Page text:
Dynamic Adjustments in Collateral Mix
Over the last few years, in order to facilitate further growth and manage portfolio risk, non-captive lessors have generally increased diversity of their asset mix. For example, Commercial Credit Group and ENGS Commercial Finance are providing financing for manufacturing and industrial equipment in addition to their more traditional collateral asset mix.
The recent downturn in the freight transportation industry has generally reduced the growth of truck financing originations in the independent lessors’ portfolios. While the lessors focused on the transportation industry responded to the unfavorable conditions by tightening underwriting standards, adding new asset classes to their financed asset mix and reducing the origination volume, the more diversified lessors focused a greater share of the originations on asset classes such as medical (including lasers), construction, computers, manufacturing and industrial equipment.
Are Fintechs Becoming a Competitive Threat?
Despite the success of non-captive equipment-backed ABS sponsors in navigating the markets, potential threats to their performance remain, ranging from traditional factors, such as economic or industry downturns and loosened credit standards, to emerging competition. Even with discernable growth in originations, fintechs have not presented a meaningful competitive threat to equipment lessors. But over the last 18 months, both key players and relatively new entrants in the unsecured business lending area have introduced or expanded the longer-term and larger balance financing options. New players targeting specific industry niches, like franchisees, are emerging.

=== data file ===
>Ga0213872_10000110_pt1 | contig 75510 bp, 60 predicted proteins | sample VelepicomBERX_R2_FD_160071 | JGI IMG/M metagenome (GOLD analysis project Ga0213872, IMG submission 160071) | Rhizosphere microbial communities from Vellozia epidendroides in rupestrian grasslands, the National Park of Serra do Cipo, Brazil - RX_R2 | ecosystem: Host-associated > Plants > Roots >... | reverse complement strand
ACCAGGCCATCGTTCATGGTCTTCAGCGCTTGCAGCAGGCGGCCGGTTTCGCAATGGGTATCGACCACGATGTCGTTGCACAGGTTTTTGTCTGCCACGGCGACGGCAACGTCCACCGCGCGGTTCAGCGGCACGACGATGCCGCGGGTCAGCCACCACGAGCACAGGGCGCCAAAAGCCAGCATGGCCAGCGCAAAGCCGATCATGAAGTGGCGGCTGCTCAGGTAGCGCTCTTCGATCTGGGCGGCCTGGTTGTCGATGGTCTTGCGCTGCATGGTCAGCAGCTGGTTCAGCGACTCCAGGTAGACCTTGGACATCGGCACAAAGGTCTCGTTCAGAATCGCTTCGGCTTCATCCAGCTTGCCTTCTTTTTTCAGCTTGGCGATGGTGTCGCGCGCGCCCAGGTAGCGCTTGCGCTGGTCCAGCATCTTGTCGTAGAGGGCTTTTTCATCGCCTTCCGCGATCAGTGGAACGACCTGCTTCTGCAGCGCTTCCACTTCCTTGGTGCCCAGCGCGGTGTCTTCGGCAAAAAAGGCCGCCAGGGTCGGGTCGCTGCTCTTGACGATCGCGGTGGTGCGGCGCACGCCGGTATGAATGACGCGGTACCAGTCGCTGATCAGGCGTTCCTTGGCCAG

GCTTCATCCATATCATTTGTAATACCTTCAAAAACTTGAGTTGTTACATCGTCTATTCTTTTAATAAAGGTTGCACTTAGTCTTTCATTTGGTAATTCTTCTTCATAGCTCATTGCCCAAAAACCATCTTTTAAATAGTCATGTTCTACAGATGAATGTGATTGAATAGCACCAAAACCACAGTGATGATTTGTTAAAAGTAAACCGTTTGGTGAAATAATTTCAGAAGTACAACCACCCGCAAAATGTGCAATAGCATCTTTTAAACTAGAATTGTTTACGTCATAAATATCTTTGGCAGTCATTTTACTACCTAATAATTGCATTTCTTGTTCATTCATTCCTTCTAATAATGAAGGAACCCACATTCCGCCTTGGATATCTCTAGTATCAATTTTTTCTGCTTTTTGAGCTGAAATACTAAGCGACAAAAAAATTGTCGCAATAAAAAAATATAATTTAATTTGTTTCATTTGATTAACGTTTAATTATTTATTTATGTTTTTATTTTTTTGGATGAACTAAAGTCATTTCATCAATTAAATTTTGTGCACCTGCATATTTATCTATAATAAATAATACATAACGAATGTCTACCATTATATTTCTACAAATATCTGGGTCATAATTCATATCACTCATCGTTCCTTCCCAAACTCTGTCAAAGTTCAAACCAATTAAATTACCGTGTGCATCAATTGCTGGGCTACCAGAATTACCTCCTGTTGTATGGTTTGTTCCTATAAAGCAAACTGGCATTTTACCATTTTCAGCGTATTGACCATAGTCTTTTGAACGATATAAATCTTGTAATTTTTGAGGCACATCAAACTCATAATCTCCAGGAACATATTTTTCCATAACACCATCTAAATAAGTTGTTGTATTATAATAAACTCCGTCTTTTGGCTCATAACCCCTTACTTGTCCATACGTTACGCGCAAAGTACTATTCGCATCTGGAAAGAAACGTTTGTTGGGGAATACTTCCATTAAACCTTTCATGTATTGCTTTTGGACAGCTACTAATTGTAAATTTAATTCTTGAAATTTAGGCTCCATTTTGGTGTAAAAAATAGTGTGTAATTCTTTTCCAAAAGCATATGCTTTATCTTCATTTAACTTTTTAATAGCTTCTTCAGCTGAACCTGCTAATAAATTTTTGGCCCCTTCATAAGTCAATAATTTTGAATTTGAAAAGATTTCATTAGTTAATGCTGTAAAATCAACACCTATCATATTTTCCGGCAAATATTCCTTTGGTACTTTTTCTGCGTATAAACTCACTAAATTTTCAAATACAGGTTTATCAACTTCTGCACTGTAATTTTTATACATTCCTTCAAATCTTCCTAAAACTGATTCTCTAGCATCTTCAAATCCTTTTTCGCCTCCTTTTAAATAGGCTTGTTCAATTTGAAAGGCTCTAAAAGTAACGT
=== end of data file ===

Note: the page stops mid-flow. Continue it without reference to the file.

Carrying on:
Since the fintech market is still developing, it is hard to fully quantify the size and scale of the potential impact of these new funding options on the equipment leasing industry. Observers will be closely watching for any signs of emerging new competition and its impact on independent equipment lessors’ business.
The Favorable Cycle Continues but Investors Must Be Vigilant
The current favorable cycle shows no measurable signs of abating. The equipment leasing sector continues to enjoy strong support from ABS investors, which has served as a catalyst for robust M&A activity over the last few years. Nevertheless, investors should maintain vigilance when monitoring the industry’s performance for any signs of increases in lessee delinquencies, defaults and recovery rate deterioration as well as any possible external factors, such as increased competition from online lenders, which may affect equipment lessors’ performance.
With wild swings in financial markets, the political landscape changing worldwide, oil production through the roof and the U.S. Federal Reserve increasing interest rates, how should a company adjust its asset financing structures to contend with the uncertainty? Corcentric’s Pat Gaskins suggests using a dynamic financing model that can account for unexpected change over the asset life cycle.